WCHICKEN CAROLINE ESCUDERO was severely depressed, going to a therapist became difficult. So she joined BetterHelp, a popular therapy app. She was paying $ 65 a week, but spent most of her time waiting for a response from her personal advisor. She got two answers in a month. “It was like texting an acquaintance who has no idea how to deal with mental illness,” she says. BetterHelp says its service doesn’t claim to run 24 hours a day, all of its therapists have advanced degrees and “thousands of hours of practical clinical work,” and users can easily switch them if planning is difficult.
Helping people cope with mental health problems has rarely been more urgent. The incidence of depression and anxiety has skyrocketed during the pandemic, by more than 25% globally in 2020, according to the Lancet, a medical journal. This, combined with more people using online services, has led to a boom in mental health apps. The American Psychological Association estimates that 10,000 to 20,000 are available for download. But evidence is mounting that risks to user privacy are being ignored. Nobody checks to see if the apps are working either.
Mental health tech companies raised nearly $ 2 billion in equity in 2020, according to CB Insights, a data company. Their products tackle issues ranging from general stress to severe bipolar disorder. Telehealth apps like BetterHelp or Talkspace connect users to licensed therapists. Subscription meditation apps like Headspace are also common. In October, Headspace bought Ginger, a therapy app, for $ 3 billion. Now that big companies are prioritizing employee mental health, some apps are working with them to help the entire workforce. One such application, Lyra, supports 2.2 million employed users worldwide and is valued at $ 4.6 billion.
Underneath, however, trauma lurks in some nooks and crannies of the industry. In October 2020, hackers who raped Vastaamo, a popular Finnish startup, began blackmailing some of its users. Vastaamo asked therapists to save patient notes online, but reportedly neither anonymized nor encrypted them. Threatening to share details of extramarital affairs and, in some cases, thoughts on pedophilia, on the dark web, hackers have reportedly demanded bitcoin ransoms from some 30,000 patients. Vastaamo filed for bankruptcy but left many Finns reluctant to disclose personal information to doctors, said Joni Siikavirta, a lawyer representing the company’s patients.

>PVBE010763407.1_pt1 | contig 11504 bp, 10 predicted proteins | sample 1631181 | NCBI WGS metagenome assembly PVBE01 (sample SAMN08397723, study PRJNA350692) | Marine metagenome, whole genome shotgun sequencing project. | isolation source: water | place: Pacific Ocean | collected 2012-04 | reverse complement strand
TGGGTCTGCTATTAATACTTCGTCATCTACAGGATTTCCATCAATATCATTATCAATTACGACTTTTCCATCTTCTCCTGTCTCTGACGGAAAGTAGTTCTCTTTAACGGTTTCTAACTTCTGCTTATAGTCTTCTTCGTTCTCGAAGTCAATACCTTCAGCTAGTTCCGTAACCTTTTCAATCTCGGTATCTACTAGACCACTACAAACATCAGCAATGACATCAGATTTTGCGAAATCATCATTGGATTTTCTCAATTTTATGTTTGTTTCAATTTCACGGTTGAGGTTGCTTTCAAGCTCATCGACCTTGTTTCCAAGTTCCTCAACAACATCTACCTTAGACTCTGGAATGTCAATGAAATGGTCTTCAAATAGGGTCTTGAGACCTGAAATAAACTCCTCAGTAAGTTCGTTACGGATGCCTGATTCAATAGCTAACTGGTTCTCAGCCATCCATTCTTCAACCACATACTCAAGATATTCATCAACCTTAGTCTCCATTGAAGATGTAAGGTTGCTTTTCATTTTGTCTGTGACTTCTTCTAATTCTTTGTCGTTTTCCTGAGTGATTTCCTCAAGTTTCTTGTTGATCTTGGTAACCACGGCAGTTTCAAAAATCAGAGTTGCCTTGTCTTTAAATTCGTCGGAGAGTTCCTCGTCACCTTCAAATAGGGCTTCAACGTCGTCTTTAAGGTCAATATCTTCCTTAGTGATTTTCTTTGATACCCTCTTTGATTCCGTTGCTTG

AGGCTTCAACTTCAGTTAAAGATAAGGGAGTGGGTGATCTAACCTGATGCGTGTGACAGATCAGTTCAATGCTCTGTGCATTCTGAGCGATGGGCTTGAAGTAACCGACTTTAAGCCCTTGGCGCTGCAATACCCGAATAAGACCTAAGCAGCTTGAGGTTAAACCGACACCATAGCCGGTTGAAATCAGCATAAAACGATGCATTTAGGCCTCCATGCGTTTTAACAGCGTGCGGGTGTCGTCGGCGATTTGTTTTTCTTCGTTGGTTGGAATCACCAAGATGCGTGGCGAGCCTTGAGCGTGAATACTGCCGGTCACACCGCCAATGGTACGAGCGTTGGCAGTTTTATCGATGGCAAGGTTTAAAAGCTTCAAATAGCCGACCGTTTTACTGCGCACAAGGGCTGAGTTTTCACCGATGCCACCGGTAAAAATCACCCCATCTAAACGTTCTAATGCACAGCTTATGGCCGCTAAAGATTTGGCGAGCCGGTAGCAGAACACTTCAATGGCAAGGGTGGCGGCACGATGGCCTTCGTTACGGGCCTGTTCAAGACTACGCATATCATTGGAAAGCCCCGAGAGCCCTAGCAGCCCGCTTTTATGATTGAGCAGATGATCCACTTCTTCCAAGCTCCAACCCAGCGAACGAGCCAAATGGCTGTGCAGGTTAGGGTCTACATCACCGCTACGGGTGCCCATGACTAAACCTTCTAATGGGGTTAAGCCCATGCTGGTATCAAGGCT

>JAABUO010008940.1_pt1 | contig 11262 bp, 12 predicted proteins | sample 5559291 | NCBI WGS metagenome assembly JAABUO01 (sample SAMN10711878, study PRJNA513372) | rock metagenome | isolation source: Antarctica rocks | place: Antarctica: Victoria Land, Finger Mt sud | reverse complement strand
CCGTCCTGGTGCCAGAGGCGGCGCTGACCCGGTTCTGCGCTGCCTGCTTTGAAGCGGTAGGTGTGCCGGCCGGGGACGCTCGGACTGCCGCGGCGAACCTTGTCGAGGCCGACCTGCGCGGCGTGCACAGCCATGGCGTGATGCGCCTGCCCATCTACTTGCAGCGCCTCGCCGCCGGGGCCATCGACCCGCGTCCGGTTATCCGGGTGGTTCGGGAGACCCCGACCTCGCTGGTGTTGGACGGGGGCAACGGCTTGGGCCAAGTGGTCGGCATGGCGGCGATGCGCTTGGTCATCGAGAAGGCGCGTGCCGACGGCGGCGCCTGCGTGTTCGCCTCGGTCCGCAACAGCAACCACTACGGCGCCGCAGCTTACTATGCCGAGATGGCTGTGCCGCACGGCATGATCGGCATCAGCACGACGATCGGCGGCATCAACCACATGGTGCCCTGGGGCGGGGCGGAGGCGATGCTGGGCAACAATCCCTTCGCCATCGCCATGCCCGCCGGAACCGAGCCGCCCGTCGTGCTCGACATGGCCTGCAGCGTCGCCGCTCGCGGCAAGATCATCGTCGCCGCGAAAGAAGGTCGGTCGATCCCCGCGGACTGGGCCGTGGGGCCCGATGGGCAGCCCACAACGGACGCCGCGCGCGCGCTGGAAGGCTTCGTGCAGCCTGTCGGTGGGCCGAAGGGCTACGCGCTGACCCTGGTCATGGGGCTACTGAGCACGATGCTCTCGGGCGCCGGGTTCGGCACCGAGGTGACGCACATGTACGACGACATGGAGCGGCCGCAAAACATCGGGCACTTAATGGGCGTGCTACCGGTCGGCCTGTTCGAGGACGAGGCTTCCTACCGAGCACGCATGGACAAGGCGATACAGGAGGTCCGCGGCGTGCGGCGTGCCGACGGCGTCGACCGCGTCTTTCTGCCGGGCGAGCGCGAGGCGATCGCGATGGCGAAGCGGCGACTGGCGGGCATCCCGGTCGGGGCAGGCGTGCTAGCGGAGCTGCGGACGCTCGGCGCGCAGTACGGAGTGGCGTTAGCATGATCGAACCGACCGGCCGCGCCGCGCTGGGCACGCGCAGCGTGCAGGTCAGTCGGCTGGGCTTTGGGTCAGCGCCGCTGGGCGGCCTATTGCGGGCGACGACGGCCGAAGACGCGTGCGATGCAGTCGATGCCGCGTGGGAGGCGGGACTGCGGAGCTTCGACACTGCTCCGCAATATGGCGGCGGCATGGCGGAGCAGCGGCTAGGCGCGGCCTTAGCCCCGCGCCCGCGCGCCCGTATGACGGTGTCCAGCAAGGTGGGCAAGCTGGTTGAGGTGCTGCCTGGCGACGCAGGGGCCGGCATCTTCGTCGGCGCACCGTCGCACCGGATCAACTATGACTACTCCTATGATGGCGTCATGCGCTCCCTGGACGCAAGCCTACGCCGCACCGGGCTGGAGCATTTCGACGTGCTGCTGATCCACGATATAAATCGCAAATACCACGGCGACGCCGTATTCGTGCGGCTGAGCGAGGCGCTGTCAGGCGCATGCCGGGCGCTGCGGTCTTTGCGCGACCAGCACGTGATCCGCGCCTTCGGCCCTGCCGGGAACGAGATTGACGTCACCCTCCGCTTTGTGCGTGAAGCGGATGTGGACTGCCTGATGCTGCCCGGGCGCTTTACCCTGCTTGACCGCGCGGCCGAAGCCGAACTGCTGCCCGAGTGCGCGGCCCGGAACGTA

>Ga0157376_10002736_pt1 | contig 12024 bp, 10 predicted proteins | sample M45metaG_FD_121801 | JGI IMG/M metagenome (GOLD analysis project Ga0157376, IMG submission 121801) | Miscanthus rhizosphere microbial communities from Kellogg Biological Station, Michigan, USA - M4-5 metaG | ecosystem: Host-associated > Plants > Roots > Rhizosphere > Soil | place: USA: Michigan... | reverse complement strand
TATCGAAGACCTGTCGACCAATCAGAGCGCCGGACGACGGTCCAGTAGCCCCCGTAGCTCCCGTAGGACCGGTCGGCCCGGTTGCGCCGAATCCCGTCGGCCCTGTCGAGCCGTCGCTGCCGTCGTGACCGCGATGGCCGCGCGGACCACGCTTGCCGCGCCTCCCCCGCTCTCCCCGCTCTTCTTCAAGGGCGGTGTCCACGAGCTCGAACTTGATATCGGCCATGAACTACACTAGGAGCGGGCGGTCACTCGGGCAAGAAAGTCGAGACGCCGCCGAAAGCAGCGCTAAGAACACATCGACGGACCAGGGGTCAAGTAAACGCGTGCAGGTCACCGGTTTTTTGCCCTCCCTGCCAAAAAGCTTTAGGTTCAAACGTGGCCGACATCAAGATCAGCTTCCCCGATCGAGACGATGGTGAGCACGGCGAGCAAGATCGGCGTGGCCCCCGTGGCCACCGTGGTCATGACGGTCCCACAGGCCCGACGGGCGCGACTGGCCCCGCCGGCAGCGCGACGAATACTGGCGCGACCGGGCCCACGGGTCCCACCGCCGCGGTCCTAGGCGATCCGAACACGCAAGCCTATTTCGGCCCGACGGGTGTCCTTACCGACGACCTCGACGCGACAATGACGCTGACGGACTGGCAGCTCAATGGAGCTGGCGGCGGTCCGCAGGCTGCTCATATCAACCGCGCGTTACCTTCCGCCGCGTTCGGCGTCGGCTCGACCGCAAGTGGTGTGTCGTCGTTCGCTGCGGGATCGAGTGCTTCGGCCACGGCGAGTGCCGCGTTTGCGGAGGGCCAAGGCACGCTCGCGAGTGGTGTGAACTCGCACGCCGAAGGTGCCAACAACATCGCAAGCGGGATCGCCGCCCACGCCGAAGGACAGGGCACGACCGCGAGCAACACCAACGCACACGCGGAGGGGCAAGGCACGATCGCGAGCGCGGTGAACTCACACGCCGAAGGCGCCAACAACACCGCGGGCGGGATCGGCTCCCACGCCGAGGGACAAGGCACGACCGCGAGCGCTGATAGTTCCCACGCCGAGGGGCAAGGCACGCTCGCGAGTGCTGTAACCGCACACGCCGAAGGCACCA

Other cases may arise. There is no one-size-fits-all standard for storing “emotional data”. John Torous of Harvard Medical School, who has reviewed 650 mental health apps, describes their privacy policies as appalling. Some share information with advertisers. “When I first joined BetterHelp, I started seeing ads targeted with words that I had used on the app to describe my personal experiences,” reports one user. BetterHelp says it shares with marketing partners only device identifiers associated with “generic event names,” only for measurement and optimization purposes, and only if users agree. No private information, such as talking to therapists, is shared, he says.
As for efficiency, application methods are notoriously difficult to assess. Woebot, for example, is a chatbot that uses artificial intelligence to replicate the experience of cognitive behavioral therapy. The product is marketed as clinically validated based in part on a scientific study which concluded that humans can form significant bonds with robots. But the study was written by people with financial ties to Woebot. Of his ten peer-reviewed reports to date, according to Woebot, eight feature partnerships with a principal investigator without any financial connection to him. All financially related co-authors are disclosed, he says.
Mental health apps were designed to be used in addition to clinical care, not instead of. With this in mind, the European Commission is taking stock of the situation. It is preparing to promote a new standard that will apply to all healthcare applications. A letter-based scale will rank security, usability, and data security. Liz Ashall-Payne, Founder of ORCH, a UK startup that has reviewed thousands of apps, including for the National Health Service, says 68% did not meet the company’s quality standards. Time to get back to the couch? ■
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This article appeared in the Business section of the print edition under the title “Psyber boom”